Verbs, or methods? The same applies, and let me give you another simple example. Can you delete a hamburger in a hamburger place? No, you can only order one, i.e. create. Can you modify it? No, you can only buy it once, or not at all. Can you give a hamburger to a hamburger place? That would be like carrying water to the sea, wouldn’t it?
So, inventing all these methods doesn’t change the fact that only functions / services are offered by the business
But let’s suppose that there’s something like a full CRUD URI. Let’s take the booking of a hotel room. You create a booking, meaning you pick a room type and date, and pay for it, and the transaction is committed.
Can you delete the booking? Yes, and your money would get refunded. Normally, you pick up the phone and handle this exception on the people level. It would be a very hard case for me to make that this should be an automated service, given the fact that the limited use of this service will simply not ROI.
Not to mention the fact that I’d really like my employees to interact with my customers when the latter cancel a booking – don’t want someone to book 50 rooms, pay for them and cancel them all just in time to get all money refunded…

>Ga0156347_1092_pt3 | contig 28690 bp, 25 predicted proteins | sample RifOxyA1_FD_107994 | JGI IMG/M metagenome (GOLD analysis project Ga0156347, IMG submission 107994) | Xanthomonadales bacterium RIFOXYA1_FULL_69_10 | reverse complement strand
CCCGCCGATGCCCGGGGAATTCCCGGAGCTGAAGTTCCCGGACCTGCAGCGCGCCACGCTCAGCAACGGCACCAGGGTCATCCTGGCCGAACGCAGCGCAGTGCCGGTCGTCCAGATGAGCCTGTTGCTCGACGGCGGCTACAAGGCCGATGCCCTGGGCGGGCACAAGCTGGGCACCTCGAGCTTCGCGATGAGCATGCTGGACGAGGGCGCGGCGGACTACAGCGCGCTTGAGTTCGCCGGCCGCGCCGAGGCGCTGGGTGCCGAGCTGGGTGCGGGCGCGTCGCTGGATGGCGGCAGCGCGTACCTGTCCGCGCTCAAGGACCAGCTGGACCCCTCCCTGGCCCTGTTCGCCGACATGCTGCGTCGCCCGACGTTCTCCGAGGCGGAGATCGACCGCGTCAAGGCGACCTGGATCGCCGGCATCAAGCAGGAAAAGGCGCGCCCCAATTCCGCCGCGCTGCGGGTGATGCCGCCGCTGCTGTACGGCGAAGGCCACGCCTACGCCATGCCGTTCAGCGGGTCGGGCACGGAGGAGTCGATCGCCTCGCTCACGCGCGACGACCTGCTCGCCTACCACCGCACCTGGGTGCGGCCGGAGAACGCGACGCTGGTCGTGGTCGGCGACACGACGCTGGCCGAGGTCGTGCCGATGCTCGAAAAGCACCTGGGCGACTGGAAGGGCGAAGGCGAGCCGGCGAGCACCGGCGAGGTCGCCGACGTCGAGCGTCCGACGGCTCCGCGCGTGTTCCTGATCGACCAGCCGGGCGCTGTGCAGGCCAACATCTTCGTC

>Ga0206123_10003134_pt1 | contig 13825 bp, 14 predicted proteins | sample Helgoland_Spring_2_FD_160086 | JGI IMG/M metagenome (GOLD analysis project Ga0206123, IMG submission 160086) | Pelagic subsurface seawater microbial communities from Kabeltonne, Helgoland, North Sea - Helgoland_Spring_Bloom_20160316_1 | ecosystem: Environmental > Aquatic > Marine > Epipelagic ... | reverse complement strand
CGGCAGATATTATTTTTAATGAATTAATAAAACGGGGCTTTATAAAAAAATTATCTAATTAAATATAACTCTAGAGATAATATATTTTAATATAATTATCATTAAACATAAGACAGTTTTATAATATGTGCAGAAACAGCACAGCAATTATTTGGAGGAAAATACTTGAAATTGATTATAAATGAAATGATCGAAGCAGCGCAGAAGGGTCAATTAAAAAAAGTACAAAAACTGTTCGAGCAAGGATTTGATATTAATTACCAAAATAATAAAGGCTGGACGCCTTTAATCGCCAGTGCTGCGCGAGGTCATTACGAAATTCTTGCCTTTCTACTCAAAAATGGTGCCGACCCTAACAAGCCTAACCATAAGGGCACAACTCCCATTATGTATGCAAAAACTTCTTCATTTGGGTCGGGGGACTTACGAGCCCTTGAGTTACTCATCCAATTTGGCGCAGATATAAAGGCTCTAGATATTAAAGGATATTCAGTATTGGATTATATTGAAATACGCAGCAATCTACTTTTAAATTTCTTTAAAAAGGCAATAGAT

So, modifying would get even harder. Not only is the customer entitled to a refund, but he also has to make a new booking – all in the same transaction, while there is no business relation between the two actions
So, I fail to see how this would be a handy addition to the Web, for even a simple service like booking a hotelroom – the level of trust needed for a fully automated CRUD model simply does not match up to the level of anonymity that exists out here
Is REST a good addition for the Enterprise? Most certainly not. The resource idea is too simple for the complexity involved, and simply irrelevant on a business level. And the CRUD model has of course been in existence for decades, and successfully handled in Integration for equally as long.
(Cross-posted @ Business or Pleasure? - why not both)